If someone wants to use such an image there is simple process in place to allow it. They ask the owner for permission and pay a license fee if required. It is a process that Ariana and her management understand only too well because it is EXACTLY the same processes that someone would use if they wanted to use her creative work.

While no doubt that copyright law says that the image is the property of the photographer, I am assuming that person being photographed has rights to. As someone said, it was in a public place, so the photographer is not doing anything wrong, but if they use the photo in a commercial setting then without a model release clause they could be sued. While technically the photographer is within their rights to sue, the relationship between paparazzi and celebrity is an unwritten one. If one party tries to assert their rights beyond that, then both parties suffer. So the celebrity could sue all photographers of using their image without permission, in the end no one ones. The celebrity is out of the public eye and the photographer does not make a living. Pretty sure that a better approach would be to come to a low key agreement to provides rights for the image.

Just to add commenting on this feels like trying to make morality judgments on the relationship between a tapeworm and a leach.

While photographically there is some valid points the fact is people who hide in bushes trying get candid shots and the people who deliberately feed them should not be encouraged or condoned

Ok, you're clueless. Pap pictures aren't use commercially. They're used editorially. That's legal and the celeb has no say over that.

Julien Jarry's picture

It should be mandatory to credit the photographer. That’s payment enough on Instagram at this level. Better yet, Instagram can create a photographer input that is necessary to fill out during posting. That would be great for us.

Kirk Darling's picture

Reposting requires input from the original poster. Whoa, that IS an idea.

Chris Cameron's picture

How is this opening up a new kind of debate? It's the same debate that has always been around stealing others work is wrong and there are established legal punishments for doing so. End of debated, surely.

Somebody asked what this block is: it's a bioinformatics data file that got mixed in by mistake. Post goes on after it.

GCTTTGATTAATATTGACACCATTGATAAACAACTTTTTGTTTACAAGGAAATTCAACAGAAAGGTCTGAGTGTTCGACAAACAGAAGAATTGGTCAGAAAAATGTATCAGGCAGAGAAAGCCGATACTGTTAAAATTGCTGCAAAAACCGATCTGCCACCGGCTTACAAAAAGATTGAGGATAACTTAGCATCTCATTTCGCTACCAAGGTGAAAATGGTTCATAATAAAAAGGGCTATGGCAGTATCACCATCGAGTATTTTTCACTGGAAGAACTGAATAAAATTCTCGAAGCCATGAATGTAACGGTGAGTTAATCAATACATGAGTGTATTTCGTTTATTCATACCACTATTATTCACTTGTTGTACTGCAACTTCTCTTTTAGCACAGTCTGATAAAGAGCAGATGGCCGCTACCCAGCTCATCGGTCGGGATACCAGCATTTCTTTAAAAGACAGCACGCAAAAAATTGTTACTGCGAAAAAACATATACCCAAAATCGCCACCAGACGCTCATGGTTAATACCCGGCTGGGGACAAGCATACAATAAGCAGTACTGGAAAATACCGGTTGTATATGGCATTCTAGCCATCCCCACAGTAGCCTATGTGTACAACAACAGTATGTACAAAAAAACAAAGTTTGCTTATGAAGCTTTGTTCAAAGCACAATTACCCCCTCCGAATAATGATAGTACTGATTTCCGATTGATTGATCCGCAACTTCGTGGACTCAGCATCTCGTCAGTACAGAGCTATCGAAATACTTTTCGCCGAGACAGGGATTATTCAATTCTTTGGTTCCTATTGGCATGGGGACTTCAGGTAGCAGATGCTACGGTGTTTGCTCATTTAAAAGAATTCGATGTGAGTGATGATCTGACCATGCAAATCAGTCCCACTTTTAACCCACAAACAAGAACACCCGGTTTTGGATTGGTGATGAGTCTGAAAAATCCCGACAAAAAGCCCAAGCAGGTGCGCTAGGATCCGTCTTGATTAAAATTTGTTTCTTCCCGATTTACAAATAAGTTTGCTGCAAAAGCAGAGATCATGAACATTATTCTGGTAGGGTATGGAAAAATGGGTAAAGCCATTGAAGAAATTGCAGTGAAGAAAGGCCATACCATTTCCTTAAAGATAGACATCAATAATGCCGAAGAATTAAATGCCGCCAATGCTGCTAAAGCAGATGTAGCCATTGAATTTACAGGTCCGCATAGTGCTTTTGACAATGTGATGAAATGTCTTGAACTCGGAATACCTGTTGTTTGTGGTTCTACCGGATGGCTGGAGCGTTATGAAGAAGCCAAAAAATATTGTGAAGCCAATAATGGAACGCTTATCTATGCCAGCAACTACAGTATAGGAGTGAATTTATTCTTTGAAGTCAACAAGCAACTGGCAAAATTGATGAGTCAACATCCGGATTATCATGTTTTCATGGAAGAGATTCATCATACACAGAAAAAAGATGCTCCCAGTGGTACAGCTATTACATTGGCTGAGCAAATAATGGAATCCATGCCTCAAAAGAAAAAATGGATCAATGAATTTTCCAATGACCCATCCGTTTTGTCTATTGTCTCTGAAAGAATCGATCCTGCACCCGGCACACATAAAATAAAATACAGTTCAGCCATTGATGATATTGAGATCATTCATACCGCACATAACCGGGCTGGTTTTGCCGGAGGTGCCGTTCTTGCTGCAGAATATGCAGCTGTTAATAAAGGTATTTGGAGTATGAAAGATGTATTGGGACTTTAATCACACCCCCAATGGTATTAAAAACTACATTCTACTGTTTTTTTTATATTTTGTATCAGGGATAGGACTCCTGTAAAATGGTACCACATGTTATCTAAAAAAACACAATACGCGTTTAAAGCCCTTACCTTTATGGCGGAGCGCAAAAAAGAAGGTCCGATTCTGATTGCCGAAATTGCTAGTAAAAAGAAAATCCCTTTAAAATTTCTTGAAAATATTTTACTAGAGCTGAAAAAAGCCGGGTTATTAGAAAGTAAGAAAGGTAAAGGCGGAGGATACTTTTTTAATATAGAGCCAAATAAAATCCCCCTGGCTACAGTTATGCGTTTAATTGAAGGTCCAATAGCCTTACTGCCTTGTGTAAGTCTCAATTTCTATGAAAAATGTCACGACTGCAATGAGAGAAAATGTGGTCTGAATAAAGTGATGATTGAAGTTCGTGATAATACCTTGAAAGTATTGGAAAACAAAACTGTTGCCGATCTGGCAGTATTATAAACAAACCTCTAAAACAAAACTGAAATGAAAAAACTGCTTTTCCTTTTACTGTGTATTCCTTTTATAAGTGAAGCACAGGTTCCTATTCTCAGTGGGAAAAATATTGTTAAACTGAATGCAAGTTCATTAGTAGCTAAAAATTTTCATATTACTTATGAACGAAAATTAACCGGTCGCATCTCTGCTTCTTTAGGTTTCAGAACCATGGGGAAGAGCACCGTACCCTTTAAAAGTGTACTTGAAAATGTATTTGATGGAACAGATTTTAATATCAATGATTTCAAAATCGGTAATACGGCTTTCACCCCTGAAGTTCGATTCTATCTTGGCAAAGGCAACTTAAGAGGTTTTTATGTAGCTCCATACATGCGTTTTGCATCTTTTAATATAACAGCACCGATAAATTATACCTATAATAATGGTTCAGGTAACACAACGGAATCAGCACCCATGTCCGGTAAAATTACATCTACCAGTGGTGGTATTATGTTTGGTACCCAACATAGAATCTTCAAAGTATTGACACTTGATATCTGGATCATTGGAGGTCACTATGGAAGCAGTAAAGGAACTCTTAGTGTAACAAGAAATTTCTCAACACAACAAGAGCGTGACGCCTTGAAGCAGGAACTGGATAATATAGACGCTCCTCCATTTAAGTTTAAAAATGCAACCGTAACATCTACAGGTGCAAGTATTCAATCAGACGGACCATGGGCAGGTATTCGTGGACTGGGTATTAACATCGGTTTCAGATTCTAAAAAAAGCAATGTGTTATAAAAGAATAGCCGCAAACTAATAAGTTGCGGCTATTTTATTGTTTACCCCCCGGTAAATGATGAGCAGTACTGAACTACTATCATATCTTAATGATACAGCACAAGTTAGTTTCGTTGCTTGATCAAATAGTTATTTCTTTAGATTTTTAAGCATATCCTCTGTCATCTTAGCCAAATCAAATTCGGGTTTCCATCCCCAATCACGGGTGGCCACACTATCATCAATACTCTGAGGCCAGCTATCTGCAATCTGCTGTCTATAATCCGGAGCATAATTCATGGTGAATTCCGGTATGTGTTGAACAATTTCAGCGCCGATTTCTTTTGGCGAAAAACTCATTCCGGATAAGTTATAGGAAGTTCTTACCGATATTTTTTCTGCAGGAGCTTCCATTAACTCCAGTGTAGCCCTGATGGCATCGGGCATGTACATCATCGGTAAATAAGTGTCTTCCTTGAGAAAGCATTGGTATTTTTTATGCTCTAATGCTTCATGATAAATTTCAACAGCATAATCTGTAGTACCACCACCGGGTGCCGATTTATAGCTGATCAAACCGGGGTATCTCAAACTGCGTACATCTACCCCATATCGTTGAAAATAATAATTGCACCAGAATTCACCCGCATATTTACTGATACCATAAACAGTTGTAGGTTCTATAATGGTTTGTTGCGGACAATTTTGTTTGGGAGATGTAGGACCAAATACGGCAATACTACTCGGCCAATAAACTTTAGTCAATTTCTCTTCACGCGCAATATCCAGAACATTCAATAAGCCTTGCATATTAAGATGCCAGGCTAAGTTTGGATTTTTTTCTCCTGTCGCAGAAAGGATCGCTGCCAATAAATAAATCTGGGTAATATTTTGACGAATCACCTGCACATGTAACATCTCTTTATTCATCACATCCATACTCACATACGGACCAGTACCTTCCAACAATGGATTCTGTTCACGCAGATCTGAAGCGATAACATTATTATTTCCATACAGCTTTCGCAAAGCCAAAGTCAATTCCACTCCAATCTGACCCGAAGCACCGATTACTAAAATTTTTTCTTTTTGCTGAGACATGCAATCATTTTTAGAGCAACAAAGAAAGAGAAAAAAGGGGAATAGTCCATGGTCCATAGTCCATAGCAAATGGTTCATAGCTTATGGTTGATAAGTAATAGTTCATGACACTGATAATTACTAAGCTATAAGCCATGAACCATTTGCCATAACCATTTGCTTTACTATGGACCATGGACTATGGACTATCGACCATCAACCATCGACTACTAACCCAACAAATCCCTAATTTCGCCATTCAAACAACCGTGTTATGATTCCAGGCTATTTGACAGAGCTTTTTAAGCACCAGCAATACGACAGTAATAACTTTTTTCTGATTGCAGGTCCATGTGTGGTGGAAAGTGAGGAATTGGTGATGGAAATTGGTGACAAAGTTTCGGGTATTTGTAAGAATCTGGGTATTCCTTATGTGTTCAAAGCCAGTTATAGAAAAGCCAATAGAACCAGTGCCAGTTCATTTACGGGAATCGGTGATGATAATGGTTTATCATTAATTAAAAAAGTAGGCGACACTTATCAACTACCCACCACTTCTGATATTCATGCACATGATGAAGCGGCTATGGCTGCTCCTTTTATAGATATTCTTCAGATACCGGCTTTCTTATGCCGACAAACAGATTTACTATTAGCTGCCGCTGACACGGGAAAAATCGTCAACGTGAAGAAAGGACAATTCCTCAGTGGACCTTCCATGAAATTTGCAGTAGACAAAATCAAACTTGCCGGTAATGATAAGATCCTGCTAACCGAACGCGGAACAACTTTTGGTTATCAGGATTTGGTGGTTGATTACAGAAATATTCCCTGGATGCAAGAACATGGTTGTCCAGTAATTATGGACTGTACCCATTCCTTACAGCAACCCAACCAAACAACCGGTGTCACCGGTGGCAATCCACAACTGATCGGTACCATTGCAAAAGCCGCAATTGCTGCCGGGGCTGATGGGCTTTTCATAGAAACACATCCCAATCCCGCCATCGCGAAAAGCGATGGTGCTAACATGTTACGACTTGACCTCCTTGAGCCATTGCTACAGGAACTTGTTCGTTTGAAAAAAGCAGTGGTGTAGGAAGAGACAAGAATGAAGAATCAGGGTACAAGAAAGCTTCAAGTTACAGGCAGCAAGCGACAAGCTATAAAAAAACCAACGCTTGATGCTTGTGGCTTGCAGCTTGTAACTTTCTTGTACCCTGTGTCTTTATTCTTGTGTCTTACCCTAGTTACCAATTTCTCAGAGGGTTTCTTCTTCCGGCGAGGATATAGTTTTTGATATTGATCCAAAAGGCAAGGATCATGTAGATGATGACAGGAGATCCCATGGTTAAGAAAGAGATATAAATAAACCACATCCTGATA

I am a photographer, but not a Paparazzi. In any case of "Improper Usage, a warning should be given ASAP. Like:" You are using my photo on xxxx, Please pay me for the usage $xxx.xx
or remove it within 10 days. With a fair price. One question would be: Was the photo already paid for by an agency or publication? The asking price to the Celebrity can be 10% or more of the fee. These things should be worked out by a photo organization or worked into existing copyright laws and/or existing rules of behavior. Photography is mostly about "Usage",
not, "Who has the right or the rights?" Is there any organization of paparazzi photographers, NYC/LA.

I lose more respect for fstoppers on a daily basis with crap content like this

The author needs to fact find before he writes such an incorrect and misleading article. He needs to actually learn something about copyright. There is no debate amongst photographers. The law is the law. As for celebrities claiming "fair use", bull. Fair use is a specific legal term that doesn't apply. Please name some celebrities that have actually used the argument of fair use. Does the author even know what the term means? As the law is quite clear on copyright, why is fstoppers running such a misleading article. The author is trying to muddy the waters on a clear issue. He doesn't deserve to ever make another dime as a photographer. You all should be embarrassed.